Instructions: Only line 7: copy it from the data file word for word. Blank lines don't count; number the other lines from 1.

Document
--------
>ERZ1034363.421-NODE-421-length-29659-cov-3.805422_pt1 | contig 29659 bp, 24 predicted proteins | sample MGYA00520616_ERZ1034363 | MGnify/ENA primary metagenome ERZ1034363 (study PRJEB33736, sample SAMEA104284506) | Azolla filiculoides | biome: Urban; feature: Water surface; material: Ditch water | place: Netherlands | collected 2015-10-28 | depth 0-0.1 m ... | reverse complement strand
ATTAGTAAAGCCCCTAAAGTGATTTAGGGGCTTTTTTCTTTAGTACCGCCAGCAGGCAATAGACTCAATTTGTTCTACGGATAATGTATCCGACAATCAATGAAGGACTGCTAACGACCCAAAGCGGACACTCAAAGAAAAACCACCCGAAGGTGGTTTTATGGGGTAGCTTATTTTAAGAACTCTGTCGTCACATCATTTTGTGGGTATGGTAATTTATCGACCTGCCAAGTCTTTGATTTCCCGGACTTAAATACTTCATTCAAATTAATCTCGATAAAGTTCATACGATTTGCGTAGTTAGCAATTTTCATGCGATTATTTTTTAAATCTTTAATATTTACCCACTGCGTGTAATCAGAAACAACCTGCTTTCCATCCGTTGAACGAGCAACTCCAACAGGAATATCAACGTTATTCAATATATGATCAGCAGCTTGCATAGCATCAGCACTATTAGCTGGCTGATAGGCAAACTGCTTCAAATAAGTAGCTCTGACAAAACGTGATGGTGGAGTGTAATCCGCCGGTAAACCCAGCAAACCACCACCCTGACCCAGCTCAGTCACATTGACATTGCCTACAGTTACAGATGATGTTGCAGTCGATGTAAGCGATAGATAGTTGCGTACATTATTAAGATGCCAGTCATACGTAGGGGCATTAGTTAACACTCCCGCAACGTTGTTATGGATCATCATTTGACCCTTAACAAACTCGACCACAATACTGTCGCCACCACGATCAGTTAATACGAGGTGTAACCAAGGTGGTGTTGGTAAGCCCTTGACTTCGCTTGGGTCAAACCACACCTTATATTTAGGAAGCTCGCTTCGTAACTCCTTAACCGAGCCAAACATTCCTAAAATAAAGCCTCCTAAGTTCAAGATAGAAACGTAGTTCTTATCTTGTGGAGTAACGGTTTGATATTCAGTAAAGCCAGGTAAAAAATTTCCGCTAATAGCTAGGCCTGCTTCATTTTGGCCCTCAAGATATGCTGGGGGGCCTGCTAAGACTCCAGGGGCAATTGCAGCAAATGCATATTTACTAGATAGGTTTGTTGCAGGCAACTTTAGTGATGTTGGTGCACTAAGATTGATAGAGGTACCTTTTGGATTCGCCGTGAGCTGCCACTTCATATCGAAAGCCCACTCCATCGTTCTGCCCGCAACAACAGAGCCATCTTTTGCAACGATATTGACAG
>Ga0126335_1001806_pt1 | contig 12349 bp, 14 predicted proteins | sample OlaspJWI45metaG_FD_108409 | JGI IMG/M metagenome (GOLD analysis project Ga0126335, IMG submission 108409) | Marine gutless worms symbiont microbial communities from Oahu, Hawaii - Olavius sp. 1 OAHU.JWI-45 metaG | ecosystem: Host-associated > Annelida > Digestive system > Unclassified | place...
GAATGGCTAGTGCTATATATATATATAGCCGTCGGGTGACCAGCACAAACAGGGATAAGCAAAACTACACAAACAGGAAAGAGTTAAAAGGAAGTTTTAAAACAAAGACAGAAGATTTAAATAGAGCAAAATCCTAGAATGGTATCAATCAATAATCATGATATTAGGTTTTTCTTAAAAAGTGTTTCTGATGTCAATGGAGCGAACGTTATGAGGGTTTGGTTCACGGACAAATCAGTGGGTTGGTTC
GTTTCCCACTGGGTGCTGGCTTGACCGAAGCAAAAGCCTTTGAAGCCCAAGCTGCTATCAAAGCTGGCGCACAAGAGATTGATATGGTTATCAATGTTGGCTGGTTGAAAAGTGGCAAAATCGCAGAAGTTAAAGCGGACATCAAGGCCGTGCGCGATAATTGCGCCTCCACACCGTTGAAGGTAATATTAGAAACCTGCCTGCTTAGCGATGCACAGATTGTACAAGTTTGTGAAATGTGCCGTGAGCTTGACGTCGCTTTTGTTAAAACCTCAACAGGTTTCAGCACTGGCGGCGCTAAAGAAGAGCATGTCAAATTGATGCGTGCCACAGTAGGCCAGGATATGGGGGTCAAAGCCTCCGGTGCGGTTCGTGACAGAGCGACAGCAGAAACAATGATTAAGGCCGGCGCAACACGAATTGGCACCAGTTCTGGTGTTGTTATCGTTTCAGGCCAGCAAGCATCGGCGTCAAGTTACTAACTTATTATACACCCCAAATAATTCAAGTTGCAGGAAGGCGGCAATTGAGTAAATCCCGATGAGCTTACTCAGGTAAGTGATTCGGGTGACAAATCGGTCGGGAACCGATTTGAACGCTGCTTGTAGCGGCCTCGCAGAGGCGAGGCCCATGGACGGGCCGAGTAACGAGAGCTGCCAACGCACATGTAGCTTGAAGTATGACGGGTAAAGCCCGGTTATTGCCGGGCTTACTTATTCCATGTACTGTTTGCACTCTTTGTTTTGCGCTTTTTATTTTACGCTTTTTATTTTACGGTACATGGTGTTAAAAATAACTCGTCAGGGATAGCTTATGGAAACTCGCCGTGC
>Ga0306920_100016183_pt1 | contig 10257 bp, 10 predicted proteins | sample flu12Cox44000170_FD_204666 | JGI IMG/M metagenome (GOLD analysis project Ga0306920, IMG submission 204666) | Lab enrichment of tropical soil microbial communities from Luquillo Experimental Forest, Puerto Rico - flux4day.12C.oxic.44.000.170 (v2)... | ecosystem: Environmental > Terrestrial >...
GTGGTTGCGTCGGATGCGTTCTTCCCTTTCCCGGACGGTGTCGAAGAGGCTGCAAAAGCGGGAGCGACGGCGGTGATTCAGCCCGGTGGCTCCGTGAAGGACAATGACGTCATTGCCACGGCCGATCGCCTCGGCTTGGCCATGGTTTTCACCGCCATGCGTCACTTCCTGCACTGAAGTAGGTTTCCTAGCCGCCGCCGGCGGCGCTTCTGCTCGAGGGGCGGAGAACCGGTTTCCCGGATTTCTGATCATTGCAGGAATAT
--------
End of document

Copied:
GTGGTTGCGTCGGATGCGTTCTTCCCTTTCCCGGACGGTGTCGAAGAGGCTGCAAAAGCGGGAGCGACGGCGGTGATTCAGCCCGGTGGCTCCGTGAAGGACAATGACGTCATTGCCACGGCCGATCGCCTCGGCTTGGCCATGGTTTTCACCGCCATGCGTCACTTCCTGCACTGAAGTAGGTTTCCTAGCCGCCGCCGGCGGCGCTTCTGCTCGAGGGGCGGAGAACCGGTTTCCCGGATTTCTGATCATTGCAGGAATAT